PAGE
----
It is especially noticeable in the chorus and refrain, as the phrase “little birdie” is repeated softly.
The second-to-last track, “Daniel Boone,” maintains the dark aesthetic of the album, but ventures into brighter tones and timbres.
It is a relaxing track well-suited for a long drive, or even to sleep; while the song is not boring, its swelling, atmospheric instrumentals could definitely lull the listener to an indie-induced sleep.
Things are sealed off with the gothic-indie tune “Death Horizon.”
Bright vocal harmonies contradict the song title, and the instrumental is simple and well-blended. It is a short and sweet ending to the album.
Throughout this album, unexpected sounds and instruments come into play, while other instruments are measured and perfected.
While one or two tracks act more as atmospheric fillers than stand alone tracks, these are contrasted by strong tracks like “Silver Bullet” and “This Is My Fate.”
The album as a whole features creative choices and masterful songwriting.
“Beneath the Eyrie” sounds like the work of mature, experienced alt-rockers.
Florida Tech Fall
Pumpkin drinks in hand
Fall leaves instead are palm trees
Midterms end summer
Alarm is chirping
A ten minute walk to class
Forgot the text book
Australian rock band King Gizzard & the Lizard Wizard released their fifteenth studio album, “Infest the Rats’ Nest,” on Aug. 16 as an experimental look back upon old school metal and psychedelic rock.
The album’s style is pleasantly cluttered.
There is a lot going on in the sound space, and not a single instrument is left unattended to.
Effects are used tastefully to create a balance of clarity and distortion.
Some of the more refined sounds call back to psychedelic rock, adding a trippy flair to familiar metal roots.
Powerful bass lines from Joey Walker blend with full, thrash-inspired guitars, driven by consistent all-out drumming from Michael Cavanagh.
The second track, “Mars For The Rich,” is a standout.
For four and a half minutes, it is impossible not to at least nod along to the groove, and the last minute or so of the track is likely to get you drumming on the nearest surface.
Though the album is categorized as metal on iTunes and other music platforms, there are many genres providing influence.
While metal fans will undoubtedly enjoy thrashing guitar tracks and frontman Stu Mackenzie’s gritty vocals, there are experimental elements at play that could certainly draw in fans of psychedelic rock, punk, surf rock and experimental music as a whole.
Each guitar track calls back to metal bands like Motörhead and Black Sabbath, with guitar credited to Mackenzie, Walker and Cook Craig in the album notes.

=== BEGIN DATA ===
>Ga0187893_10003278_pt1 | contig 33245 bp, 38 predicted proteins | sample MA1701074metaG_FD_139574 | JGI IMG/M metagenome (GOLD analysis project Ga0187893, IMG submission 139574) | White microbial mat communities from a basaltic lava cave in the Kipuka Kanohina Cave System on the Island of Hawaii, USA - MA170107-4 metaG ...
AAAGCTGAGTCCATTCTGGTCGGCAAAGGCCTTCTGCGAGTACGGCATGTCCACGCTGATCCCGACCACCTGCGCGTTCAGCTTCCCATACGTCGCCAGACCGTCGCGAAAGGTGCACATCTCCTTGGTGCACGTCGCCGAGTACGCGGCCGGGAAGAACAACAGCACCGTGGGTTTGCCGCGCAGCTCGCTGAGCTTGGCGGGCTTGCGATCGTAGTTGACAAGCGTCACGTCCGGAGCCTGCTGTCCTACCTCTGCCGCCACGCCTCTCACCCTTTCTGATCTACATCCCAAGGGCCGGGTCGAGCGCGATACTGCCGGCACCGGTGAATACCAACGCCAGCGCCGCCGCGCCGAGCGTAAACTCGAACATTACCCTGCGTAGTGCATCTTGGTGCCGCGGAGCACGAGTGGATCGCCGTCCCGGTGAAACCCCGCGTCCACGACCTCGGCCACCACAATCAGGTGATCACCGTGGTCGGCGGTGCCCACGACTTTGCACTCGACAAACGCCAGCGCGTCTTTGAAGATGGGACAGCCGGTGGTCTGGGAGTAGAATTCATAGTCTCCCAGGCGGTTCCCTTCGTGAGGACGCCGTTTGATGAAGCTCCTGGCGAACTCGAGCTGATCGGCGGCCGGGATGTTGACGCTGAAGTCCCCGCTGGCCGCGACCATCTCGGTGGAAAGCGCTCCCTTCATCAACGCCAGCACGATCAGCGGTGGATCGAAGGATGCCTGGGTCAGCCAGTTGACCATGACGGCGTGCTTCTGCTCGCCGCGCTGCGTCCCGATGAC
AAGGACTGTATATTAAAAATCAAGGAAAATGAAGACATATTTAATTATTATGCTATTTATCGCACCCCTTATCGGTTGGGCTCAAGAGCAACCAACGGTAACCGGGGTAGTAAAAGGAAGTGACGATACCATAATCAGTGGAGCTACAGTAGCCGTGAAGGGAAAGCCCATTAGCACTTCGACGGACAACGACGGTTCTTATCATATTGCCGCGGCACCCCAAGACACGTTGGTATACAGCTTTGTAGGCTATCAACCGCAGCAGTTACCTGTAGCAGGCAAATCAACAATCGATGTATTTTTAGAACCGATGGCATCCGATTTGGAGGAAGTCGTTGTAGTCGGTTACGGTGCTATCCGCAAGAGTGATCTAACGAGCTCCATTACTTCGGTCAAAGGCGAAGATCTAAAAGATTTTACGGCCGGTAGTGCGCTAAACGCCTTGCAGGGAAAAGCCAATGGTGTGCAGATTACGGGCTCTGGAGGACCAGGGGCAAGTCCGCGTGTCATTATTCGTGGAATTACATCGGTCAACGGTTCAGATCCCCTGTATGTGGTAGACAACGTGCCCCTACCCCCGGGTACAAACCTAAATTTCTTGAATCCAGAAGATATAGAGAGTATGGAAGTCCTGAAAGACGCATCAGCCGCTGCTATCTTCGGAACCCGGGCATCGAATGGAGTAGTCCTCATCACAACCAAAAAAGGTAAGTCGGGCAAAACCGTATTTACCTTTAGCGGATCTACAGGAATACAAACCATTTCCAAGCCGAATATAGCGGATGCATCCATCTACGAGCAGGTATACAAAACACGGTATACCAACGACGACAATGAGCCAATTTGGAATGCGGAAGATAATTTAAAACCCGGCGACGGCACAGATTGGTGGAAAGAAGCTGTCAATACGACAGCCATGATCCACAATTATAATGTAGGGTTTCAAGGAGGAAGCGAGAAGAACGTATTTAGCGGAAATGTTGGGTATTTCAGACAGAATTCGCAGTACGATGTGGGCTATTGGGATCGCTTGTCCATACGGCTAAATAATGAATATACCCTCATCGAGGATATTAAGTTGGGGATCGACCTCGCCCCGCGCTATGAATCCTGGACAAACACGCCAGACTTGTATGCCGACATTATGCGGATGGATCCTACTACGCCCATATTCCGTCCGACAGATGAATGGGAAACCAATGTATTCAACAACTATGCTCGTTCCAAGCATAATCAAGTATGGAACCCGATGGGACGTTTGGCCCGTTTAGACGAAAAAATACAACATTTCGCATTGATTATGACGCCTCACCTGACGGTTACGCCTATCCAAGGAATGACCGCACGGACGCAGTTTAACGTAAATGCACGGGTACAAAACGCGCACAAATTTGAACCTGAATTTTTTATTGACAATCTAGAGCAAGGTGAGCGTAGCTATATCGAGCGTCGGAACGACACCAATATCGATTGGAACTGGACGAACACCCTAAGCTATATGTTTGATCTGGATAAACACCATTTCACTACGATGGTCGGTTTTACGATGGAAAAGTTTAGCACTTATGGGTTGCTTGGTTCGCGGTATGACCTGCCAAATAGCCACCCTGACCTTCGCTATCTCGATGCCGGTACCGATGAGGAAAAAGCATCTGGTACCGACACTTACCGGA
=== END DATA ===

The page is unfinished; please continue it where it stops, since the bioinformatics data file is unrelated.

The metal mentality of this album shines through on tracks like “Organ Farmer” and “Perihelion,” that sound is contrasted by the slower pace of “Superbug.”
This lengthy track provides a rest in the middle of the album; there are frequent instrumental breaks, with an outstanding one coming in at 2:20.
“Superbug” is a perfectly timed change of pace from fast-paced vocals and driving instrumentals, readying the listener’s palette to dive right back into five more tight tracks.
It is followed up with “Venusian 1,” a heavy metal blitz with a quick enough pace and feeling to give any ‘70s punk track a run for its money.
“Perihelion” feels like a natural continuation from “Venusian 1.” Its intro might lead you to believe that the song is not going to impress, but it is saved by some interesting backing vocals that come in right in time to save the song and push things forward into the closing tracks.
“Infest the Rats’ Nest” serves as a tribute to the metal of yesteryear, but with crystal clear production and experimental influences from a range of genres.
The music refuses to pull at your emotions or sympathize with you at all, but that is not its purpose; it is an energetic, down-and-dirty collection ready for you to lock your door, pile on your darkest makeup or most studded clothing and rock out for a little over 34 minutes
Authentic. Resonant. Cohesive.
These are the intended qualities in Florida Tech’s new brand platform, “The Relentless Pursuit of Greatness,” according to Florida Tech’s Marketing and Communications department.
Wes Sumner, vice president of marketing and communications at Florida Tech, said that having a cohesive brand platform with a more unified style, imagery and tone will allow students to receive the most value from their degree.
The new brand debuted May 1. Sumner said the unified platform will aid in bringing positive attention to Florida Tech, increasing the value of students’ degrees by having a “louder megaphone to tell stories.”
Marketing and Communications worked with BVK, an independent marketing and advertising agency based in Milwaukee, to conduct a brand study and develop the new identity.
The agency’s work includes Michigan State University, the Beaches of Fort Myers-Sanibel and Bryant & Stratton College.
According to a case study done by the agency, Bryant & Stratton College experienced a 31 percent net increase in applications after their brand platform rollout.
According to Andy McIlwraith, director of marketing and brand strategy at Florida Tech, outreach to potential students is a significant aspect of the rebranding.
Promotional materials sent out to potential students will be completely redesigned.
“We haven’t done a view book in a number of years,” McIlwraith said. “We thought this rollout and the opportunity to share more about who we are was a nice opportunity to redo and relaunch a viewbook.”
According to McIlwraith, the viewbooks are planned to be a “substantial brochure” received by students who have in some way inquired about Florida Tech.
Along with redesigned promotional materials, McIlwraith said admissions will be one of the first departments to receive training in the new branding.
“The university is not just a what, it’s a who,” McIlwraith said. “We’re a hands-on university; we do big, exciting projects like senior design and business practicum.”